Indian Women Demand Change at UNAIDS

In Global Advocacy, India by Fiona Ip

Over 100 women activists and members of civil society gathered at the Press Club of India in Delhi on May 16 to voice their dissatisfaction with Executive Director of UNAIDS, Michel Sidibé and called for his resignation in solidarity with groups in other parts of the world that have made similar demands.

At the press conference, in conjunction with the Indian Positive Women Network (PWN+), which includes 30,000 members, the activists presented a letter outlining their demands for reforms of UNAIDS and dismissal of Sidibé that will be sent to UN Secretary-General António Guterres.

Sidibé has been under heavy pressure to step down—most recently in an Aljazeera opinion piece—since news broke of his alleged mishandling of sexual harassment allegations brought by a UNAIDS staffer against his former deputy. Multiple news reports have also revealed a management culture within the UN system that does not have effective methods in place to investigate and address reports of sexual harassment.

“I am joined here by many fellow activists who are fed up with those in top positions who abuse their power and turn a blind eye to the very people they are entrusted to protect,” said AHF India Cares Country Program Director Dr. V. Sam Prasad. “Women are among the most marginalized groups in India and are disproportionately affected by HIV and AIDS – if UNAIDS does not have their own staff members’ best interests in mind, they cannot effectively represent the world’s most disenfranchised women!”

Similar statements were given throughout the event as panelists, some of whom are also victims of sexual abuse, stepped to the podium to voice their own demands for Sidibé’s resignation or removal. Participants also advocated for the implementation of an independent oversight system of organizations like the UN and called for the termination of diplomatic immunity for all international development professionals stationed in India.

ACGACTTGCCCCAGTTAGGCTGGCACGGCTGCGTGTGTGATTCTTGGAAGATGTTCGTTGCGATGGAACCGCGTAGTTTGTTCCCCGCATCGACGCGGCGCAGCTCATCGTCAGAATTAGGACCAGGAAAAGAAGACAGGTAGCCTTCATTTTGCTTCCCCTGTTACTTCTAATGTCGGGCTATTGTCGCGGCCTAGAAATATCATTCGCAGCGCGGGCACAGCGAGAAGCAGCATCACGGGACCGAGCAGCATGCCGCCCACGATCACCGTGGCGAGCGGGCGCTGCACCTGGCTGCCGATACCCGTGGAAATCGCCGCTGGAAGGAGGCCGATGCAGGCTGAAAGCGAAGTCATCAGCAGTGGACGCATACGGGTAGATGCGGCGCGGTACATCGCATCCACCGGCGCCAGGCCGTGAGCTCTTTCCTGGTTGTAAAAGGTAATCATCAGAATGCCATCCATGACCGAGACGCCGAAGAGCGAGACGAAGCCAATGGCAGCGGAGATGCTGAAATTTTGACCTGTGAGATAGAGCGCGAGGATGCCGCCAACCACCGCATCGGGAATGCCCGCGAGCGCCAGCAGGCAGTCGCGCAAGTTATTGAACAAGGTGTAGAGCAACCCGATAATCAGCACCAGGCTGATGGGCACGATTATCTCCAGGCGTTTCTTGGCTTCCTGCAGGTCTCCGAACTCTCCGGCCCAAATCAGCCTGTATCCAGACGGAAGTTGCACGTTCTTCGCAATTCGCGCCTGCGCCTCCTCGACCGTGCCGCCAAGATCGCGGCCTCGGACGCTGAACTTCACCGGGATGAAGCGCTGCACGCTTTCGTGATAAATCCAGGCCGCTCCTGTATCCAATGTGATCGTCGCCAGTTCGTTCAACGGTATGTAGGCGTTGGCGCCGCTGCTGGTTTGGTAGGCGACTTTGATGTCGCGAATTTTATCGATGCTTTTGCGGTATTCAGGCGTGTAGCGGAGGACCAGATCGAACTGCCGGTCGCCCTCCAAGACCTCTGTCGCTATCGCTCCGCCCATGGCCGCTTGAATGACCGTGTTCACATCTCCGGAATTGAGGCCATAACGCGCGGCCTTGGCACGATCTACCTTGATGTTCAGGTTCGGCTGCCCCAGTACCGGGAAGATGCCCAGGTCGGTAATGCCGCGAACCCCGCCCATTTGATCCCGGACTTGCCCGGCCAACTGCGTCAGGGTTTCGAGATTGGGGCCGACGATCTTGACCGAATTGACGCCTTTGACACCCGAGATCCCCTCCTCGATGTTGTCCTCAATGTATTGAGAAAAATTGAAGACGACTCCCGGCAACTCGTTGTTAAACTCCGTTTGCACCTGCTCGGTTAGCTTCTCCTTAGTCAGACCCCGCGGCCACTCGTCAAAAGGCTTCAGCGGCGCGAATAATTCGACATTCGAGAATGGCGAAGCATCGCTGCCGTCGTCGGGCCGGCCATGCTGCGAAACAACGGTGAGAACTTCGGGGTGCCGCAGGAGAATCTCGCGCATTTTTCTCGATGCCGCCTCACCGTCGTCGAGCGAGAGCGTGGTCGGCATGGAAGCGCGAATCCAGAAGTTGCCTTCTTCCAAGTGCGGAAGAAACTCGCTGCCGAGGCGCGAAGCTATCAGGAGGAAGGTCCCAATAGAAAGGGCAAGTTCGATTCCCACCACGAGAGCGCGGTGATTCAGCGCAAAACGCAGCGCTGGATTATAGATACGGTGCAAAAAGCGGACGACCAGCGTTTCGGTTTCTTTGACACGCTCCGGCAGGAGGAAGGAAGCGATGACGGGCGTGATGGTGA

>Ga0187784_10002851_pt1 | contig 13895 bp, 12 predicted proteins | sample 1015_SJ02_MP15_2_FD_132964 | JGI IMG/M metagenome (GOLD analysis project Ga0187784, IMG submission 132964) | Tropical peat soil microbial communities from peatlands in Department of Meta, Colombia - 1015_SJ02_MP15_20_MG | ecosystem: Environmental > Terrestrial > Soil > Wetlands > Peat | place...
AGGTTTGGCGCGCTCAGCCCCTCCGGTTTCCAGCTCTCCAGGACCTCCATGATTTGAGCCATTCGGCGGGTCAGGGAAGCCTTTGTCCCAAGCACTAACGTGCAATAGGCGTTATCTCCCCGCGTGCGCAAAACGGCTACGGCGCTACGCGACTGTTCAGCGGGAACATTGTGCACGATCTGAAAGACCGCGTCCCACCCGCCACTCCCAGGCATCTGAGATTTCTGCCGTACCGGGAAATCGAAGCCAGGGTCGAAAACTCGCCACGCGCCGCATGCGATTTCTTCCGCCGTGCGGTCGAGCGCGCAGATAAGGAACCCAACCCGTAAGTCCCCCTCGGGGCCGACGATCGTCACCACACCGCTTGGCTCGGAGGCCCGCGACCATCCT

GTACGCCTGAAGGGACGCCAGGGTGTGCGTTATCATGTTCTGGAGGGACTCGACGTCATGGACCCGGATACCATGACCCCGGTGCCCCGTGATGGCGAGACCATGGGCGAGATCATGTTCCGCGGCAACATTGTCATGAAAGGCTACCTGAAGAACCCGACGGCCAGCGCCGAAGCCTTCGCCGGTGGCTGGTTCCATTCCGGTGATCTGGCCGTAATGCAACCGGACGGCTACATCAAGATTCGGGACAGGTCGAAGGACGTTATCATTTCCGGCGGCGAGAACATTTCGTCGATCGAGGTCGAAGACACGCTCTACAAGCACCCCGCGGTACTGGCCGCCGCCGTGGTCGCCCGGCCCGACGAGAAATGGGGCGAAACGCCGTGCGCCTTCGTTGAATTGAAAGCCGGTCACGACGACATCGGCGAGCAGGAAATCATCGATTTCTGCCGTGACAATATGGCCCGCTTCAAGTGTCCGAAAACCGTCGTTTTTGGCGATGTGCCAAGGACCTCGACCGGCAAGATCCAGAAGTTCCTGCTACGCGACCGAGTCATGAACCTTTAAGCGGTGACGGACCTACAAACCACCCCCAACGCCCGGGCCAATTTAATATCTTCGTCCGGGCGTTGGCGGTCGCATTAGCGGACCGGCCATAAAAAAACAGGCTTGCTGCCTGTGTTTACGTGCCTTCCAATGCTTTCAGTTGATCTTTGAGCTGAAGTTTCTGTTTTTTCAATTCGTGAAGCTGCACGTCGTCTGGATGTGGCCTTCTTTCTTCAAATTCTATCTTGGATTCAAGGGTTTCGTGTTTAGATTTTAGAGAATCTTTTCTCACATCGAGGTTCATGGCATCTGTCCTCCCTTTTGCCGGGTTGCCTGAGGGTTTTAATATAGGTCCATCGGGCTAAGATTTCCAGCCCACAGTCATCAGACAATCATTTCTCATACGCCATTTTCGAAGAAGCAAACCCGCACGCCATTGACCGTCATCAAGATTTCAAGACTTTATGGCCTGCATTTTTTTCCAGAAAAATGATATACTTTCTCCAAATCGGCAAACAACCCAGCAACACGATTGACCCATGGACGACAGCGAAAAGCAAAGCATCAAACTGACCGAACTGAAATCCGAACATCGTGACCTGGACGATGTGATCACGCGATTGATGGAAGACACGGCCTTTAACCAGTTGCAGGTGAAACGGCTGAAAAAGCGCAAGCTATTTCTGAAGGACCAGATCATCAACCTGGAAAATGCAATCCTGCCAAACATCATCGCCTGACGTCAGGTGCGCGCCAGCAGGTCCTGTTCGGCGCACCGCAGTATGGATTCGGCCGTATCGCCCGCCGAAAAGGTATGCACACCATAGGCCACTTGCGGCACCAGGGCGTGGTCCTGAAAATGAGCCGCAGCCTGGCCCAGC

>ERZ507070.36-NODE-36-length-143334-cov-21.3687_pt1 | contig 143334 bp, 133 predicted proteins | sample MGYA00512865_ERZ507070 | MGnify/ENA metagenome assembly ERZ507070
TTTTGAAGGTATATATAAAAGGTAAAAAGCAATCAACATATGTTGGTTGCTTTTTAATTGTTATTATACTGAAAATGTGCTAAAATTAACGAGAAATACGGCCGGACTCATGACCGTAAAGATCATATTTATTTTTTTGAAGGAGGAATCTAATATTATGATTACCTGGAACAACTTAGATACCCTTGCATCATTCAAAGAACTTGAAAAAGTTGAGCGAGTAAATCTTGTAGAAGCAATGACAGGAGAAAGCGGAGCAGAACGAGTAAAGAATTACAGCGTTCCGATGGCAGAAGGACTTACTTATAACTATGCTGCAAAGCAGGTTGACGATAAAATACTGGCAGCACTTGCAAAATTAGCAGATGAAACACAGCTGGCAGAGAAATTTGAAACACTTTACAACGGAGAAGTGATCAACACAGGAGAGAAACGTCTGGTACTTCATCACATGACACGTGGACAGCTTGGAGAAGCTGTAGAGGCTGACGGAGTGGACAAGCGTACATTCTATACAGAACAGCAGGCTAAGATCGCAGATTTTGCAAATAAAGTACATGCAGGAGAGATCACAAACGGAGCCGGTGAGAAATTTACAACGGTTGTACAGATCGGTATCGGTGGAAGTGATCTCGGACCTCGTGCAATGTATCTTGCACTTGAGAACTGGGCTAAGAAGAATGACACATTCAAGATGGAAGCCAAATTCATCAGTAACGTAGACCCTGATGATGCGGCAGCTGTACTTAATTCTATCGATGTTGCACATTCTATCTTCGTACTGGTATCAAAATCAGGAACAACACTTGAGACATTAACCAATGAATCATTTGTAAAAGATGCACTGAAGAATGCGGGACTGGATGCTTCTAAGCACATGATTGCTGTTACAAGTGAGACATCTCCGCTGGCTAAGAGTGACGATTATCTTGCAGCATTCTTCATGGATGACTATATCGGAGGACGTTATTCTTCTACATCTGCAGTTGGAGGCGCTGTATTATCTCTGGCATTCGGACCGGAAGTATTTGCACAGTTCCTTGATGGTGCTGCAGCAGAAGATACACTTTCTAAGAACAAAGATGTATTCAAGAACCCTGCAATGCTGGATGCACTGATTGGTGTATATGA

Prashanti Tiwari, a former consultant at the UNFPA says the agency’s India representative sexually assaulted her, but has not faced the consequences of his actions due to diplomatic immunity.


“More and more women today are becoming a victim of sexual assault and harassment at the hands of the UN and its many agencies who have been misusing their power and special privileges,” said Prashanti Tiwari, a feminist activist and panelist. “I have been a victim of sexual assault by the country representative of UNFPA, Diego Palacious, and have been fighting to get justice while facing aggressive retaliation from UNFPA staff. But I have learned there are no means or mechanisms to hold such perpetrators accountable or prosecute them.”

The panel consisted of Ms. Prasanti Tiwari; Sister Daise Terese, Mother Superior at the Jyothis Charitable Trust; Dr. Divya Mithel, AHF JCC Clinic Medical Officer; Prince Manavendra Singh Gohil, LGBT activist and head of the Lakshya Trust; Ms. Kausalya Periasamy, President PWN+; Luke Samson, President SHARAN Indi; and representatives from various civil society organizations.

Participants made it clear that UNAIDS’ and its director’s behavior have set a bad precedent, and anything short of a leadership change with top-down reform will only result in further transgressions.




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